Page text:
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Gamm Theatre looks to new executive director to ‘reinvigorate’ post pandemic

Jason Cabral believes theater is more important than ever. “We’re losing that sense of connection. We’re losing that sense of empathy and compassion, and theater grounds us in that opportunity ... to understand one another.”

Jason Cabral is the new executive director of the Gamm Theatre in Warwick, R.I.Courtesy of The Gamm Theatre.

WARWICK, R.I. — He has worked in much bigger theaters in much larger cities (including New York and Los Angeles), but Jason Cabral, the new executive director of the Sandra Feinstein-Gamm Theatre, said he has landed “exactly” where he wants to be.

And more importantly, Cabral, 37, is doing just what he wants to be doing.

The Fall River, Mass., native, held senior fund-raising roles in New York at The Public Theater and Jazz at Lincoln Center, and then at Center Theatre Group in LA, before shifting gears in recent years to spearhead strategic initiatives with national nonprofits including the ASPCA and the NAACP, as well as Habitat for Humanity International.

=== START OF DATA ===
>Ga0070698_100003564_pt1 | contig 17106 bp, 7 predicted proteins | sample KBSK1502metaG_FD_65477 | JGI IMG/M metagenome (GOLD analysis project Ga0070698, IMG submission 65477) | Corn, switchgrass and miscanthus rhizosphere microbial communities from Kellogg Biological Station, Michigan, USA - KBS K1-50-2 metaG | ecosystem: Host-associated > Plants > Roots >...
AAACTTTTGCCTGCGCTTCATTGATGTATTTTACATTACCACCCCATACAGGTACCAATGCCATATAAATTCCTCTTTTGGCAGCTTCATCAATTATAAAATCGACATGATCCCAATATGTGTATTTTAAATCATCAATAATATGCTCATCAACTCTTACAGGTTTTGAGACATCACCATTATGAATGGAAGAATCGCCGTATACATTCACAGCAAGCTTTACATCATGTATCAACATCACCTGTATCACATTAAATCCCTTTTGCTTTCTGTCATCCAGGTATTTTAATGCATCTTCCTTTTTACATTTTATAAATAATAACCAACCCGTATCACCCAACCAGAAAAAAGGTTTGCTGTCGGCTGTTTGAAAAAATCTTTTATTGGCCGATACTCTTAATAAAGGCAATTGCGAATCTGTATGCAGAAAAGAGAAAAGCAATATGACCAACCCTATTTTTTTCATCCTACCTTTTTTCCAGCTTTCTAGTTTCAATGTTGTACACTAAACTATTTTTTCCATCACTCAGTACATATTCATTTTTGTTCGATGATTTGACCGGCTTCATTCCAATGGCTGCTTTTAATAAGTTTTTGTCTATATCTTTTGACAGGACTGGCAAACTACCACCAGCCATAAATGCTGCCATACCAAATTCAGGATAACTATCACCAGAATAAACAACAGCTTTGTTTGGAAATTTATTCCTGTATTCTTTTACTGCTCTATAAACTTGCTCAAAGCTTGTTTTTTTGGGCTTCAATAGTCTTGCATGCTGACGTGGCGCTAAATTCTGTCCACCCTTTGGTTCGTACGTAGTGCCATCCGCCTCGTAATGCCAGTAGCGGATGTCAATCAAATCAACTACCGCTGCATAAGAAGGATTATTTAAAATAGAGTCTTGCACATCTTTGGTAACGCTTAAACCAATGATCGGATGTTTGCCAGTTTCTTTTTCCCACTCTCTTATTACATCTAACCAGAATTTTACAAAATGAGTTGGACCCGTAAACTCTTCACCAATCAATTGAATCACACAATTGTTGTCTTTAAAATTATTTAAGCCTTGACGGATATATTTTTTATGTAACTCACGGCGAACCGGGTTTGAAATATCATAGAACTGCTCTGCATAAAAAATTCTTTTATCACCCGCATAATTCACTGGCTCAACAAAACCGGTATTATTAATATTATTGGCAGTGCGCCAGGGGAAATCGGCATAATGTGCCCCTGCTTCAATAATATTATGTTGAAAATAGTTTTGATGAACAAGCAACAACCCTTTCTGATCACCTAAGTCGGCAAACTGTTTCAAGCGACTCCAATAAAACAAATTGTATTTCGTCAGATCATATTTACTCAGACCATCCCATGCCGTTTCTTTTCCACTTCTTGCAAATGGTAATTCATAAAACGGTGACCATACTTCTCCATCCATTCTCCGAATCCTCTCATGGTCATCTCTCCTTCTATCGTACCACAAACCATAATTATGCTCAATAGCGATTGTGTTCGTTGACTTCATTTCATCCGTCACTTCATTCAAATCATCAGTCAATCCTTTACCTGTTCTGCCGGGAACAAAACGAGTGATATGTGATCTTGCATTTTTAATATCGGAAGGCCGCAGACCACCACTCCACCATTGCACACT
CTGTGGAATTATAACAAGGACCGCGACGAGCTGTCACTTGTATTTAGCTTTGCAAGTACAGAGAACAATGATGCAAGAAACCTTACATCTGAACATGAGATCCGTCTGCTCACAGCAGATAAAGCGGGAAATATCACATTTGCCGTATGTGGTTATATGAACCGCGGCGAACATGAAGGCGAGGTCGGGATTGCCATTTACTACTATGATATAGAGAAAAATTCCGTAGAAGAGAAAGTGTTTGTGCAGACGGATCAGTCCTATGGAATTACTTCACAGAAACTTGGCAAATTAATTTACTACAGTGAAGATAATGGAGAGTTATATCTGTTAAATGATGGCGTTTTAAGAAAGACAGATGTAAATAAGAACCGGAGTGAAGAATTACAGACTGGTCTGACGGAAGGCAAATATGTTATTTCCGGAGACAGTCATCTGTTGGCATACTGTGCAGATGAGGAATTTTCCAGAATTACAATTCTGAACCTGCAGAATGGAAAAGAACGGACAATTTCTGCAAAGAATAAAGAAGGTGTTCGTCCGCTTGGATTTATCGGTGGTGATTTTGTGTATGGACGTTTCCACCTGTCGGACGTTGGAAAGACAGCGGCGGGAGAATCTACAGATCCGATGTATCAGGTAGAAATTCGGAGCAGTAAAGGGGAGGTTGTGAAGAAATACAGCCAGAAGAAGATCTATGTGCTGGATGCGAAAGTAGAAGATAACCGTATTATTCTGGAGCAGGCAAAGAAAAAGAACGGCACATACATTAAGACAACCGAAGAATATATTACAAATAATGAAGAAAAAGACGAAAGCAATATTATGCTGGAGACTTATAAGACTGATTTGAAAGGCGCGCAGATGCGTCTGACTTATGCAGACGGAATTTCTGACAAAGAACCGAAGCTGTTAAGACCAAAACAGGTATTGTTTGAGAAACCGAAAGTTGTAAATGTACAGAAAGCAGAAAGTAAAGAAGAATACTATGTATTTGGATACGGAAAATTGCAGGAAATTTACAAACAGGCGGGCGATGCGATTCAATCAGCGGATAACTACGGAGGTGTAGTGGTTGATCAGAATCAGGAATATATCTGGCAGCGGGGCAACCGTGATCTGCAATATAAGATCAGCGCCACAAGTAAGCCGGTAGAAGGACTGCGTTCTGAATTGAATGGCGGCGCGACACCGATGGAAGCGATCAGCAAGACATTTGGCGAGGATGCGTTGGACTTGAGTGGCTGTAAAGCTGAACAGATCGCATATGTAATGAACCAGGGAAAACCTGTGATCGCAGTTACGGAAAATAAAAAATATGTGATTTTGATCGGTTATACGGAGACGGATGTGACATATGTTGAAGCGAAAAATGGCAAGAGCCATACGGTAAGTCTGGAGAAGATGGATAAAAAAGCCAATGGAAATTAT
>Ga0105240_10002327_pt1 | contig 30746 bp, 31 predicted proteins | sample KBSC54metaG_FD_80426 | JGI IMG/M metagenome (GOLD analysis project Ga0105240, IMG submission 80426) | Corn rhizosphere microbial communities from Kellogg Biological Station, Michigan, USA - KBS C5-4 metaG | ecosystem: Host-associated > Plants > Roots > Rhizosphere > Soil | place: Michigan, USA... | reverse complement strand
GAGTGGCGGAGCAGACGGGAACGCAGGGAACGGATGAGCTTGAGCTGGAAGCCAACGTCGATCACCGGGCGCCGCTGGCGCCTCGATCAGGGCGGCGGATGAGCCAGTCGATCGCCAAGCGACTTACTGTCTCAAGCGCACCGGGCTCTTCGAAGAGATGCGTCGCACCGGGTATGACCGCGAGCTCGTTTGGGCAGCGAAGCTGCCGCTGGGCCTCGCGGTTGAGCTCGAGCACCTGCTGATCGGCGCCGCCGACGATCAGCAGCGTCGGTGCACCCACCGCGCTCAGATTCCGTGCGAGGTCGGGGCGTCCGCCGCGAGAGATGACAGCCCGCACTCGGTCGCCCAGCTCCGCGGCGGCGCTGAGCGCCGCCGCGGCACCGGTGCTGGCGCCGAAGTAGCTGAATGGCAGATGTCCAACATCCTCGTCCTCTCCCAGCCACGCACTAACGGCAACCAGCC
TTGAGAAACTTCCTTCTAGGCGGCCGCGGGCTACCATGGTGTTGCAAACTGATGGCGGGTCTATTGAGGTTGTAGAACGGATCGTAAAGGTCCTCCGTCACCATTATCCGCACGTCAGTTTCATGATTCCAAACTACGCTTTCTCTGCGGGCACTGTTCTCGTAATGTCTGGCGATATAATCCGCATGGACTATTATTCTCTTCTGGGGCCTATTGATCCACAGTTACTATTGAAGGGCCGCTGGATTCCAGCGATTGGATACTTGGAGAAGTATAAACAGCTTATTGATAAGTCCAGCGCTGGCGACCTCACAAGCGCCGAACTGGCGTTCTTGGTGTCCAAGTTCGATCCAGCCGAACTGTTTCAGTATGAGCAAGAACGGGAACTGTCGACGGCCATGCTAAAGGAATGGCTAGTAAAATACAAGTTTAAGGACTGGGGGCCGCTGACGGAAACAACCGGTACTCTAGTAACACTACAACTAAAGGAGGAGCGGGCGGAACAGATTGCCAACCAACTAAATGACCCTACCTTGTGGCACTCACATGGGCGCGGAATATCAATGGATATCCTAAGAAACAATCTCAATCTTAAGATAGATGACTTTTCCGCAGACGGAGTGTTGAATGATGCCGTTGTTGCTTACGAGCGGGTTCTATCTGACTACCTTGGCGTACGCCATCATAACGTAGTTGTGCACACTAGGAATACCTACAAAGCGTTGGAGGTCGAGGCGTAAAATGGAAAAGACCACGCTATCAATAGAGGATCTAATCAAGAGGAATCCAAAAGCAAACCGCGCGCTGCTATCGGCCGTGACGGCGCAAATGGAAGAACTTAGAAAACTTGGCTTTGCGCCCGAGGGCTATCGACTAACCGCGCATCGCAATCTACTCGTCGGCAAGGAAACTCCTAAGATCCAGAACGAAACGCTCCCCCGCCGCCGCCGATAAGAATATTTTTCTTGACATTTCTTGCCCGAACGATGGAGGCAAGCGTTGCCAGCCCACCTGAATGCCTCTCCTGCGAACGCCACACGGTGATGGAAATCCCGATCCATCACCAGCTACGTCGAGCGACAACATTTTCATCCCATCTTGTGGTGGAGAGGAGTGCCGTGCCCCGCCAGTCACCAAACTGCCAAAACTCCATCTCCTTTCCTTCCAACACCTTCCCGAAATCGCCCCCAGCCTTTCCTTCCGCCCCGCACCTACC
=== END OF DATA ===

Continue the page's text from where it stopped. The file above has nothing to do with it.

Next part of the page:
“I’ve always wanted to come back to the arts,” Cabral said in a recent phone interview. “I just had to find the right opportunity to bring me back to the theater. My husband saw this job posted a while back and it got my wheels turning.”

Cabral, who succeeds former Gamm managing director Amy Gravell, lives in Providence with his husband, Jeffrey Cabral, a Burrillville native, and their rescue rat terriers, Coco and Presley.